In the series Separated & Sharing several portraits will be depicted of people who have experienced a divorce or separation. In this portrait Carla Muisers (54) shares her story. Carla is a mother to two sons, owner of coaching practice Carla Muisers in Limburg, The Netherlands and an experienced expert in the field of high sensitivity and relationships.
Carla’s parents are not divorced. She cannot recall having an image of what a relationship should be since she was a child. Only when Carla got older, she soon realized that the way her parents were together did not have her preference. She didn’t experience her parents’ relationship as balanced. There was always one of them who would be more dominant, one who would take control more often, to which the other would follow. Only when her father passed away, she found out why. She never liked the fact that her mother didn’t have anything to say within the marriage. From Carla’s perspective it was also because of the way her mother is and how her mother would position herself in their marriage. Her mother was the kind of woman who needed someone who would take decisions for her. Until her father passed away, she had a distorted image of their relationship.
Catholic Limburg in the seventies
Raised in catholic Limburg in the seventies, it seems to me that her parents were from another generation, a generation that didn’t easily decide to divorce.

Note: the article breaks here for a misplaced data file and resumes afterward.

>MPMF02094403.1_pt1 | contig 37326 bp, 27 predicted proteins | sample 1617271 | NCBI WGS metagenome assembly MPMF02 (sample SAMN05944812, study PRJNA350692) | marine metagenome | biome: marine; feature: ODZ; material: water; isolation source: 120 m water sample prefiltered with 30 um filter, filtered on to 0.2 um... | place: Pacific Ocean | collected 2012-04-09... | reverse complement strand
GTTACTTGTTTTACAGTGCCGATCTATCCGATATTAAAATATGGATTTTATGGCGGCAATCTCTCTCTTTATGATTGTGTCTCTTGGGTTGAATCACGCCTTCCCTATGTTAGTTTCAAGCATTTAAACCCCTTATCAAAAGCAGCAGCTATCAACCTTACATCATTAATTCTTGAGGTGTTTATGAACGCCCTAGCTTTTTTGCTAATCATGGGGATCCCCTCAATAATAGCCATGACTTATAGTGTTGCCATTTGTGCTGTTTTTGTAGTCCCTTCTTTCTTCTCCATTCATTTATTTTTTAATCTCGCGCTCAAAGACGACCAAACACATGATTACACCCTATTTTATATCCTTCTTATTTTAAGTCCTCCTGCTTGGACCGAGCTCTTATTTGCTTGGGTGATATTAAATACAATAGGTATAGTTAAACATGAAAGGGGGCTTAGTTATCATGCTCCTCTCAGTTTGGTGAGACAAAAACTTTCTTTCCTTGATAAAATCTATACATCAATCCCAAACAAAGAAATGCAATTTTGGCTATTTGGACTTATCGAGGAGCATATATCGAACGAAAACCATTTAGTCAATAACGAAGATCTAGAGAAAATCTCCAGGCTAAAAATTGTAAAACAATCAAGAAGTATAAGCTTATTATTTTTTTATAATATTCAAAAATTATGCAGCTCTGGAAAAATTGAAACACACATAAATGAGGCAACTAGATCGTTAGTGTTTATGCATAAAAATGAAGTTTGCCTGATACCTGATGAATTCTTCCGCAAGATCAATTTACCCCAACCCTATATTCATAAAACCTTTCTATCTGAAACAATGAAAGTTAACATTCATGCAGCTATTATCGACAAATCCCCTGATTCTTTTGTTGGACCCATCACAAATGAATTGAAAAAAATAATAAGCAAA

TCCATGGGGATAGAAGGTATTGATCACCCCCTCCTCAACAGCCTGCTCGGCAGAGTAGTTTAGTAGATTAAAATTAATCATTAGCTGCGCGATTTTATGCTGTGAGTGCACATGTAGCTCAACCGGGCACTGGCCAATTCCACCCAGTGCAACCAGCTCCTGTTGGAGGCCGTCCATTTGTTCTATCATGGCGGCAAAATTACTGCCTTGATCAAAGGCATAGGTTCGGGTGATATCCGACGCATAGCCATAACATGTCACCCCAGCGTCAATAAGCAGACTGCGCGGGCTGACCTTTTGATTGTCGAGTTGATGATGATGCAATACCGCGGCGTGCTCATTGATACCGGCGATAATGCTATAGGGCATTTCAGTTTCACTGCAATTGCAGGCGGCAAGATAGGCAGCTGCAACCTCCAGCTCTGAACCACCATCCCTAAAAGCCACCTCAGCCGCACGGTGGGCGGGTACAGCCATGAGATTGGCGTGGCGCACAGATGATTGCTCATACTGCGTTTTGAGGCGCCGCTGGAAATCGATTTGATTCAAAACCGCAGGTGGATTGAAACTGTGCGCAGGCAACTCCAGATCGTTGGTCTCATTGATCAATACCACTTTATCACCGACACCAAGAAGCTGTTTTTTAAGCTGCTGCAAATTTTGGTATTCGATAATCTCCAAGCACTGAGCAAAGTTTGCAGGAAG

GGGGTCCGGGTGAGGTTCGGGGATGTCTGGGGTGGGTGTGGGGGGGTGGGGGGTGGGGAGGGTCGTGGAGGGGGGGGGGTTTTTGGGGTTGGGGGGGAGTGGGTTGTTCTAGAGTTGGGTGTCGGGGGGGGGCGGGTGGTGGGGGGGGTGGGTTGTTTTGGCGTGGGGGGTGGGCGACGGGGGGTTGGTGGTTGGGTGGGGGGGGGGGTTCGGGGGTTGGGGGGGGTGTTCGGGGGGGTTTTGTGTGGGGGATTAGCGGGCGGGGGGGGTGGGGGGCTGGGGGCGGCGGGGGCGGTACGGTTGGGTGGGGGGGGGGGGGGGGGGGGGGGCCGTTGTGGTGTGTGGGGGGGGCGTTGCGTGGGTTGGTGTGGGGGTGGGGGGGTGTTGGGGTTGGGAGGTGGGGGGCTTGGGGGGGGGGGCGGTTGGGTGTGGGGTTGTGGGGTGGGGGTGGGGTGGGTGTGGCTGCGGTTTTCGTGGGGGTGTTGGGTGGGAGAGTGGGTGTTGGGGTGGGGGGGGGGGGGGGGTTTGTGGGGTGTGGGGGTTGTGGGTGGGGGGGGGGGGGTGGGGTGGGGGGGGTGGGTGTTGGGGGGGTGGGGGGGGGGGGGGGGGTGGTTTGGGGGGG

As a child she did experience a divorce close to her. Her mother’s youngest sister divorced when Carla was in primary school. Parents of her class mates were not divorced. When she met her now-ex-husband, she met another divorcee: her brother in law. ‘We are talking about thirty years ago. A divorce did not really happen so often in my surroundings.’
Practically a simple divorce
Carla and her ex-husband have chosen for a mutual request for divorce. ‘Practically it was a simple divorce. He also lend his cooperation and assisted in other fields. That was our priority. Especially for our kids to get along as well as possible and not frustrate each other. It doesn’t mean there was no pain, frustration and pain. Our children and their interests were at heart. Being an example as parents getting along after separation.’
Carla and her ex-husband had already been married for twenty years when they divorced. Their children were seven and ten at the time. ‘We wanted to do it as good as possible for our kids, but you also do it for yourself. We have co-parenting on paper, but which days with whom and when have always been open for discussion till today.’ A co-parenting like theirs is not so common. Carla and her ex have separated with care.
Now we live here with mum and dad is leaving
Their children were intensely sad when their parents shared their decision to divorce. ‘That moment when I left with them to the other house, that first night was heart breaking, it was horrible. Beyond comprehension. That’s when reality hit. We went to our new home. My ex was there too. He said goodbye and then it was ’oh, so this is it. Now we live here with mum and dad is leaving.’ It was horrific, I can still see it.’
While Carla is going back to that moment and shares it, she feels the grief again and gets a lump in her throat.
You sense that something is slipping like sand through your fingers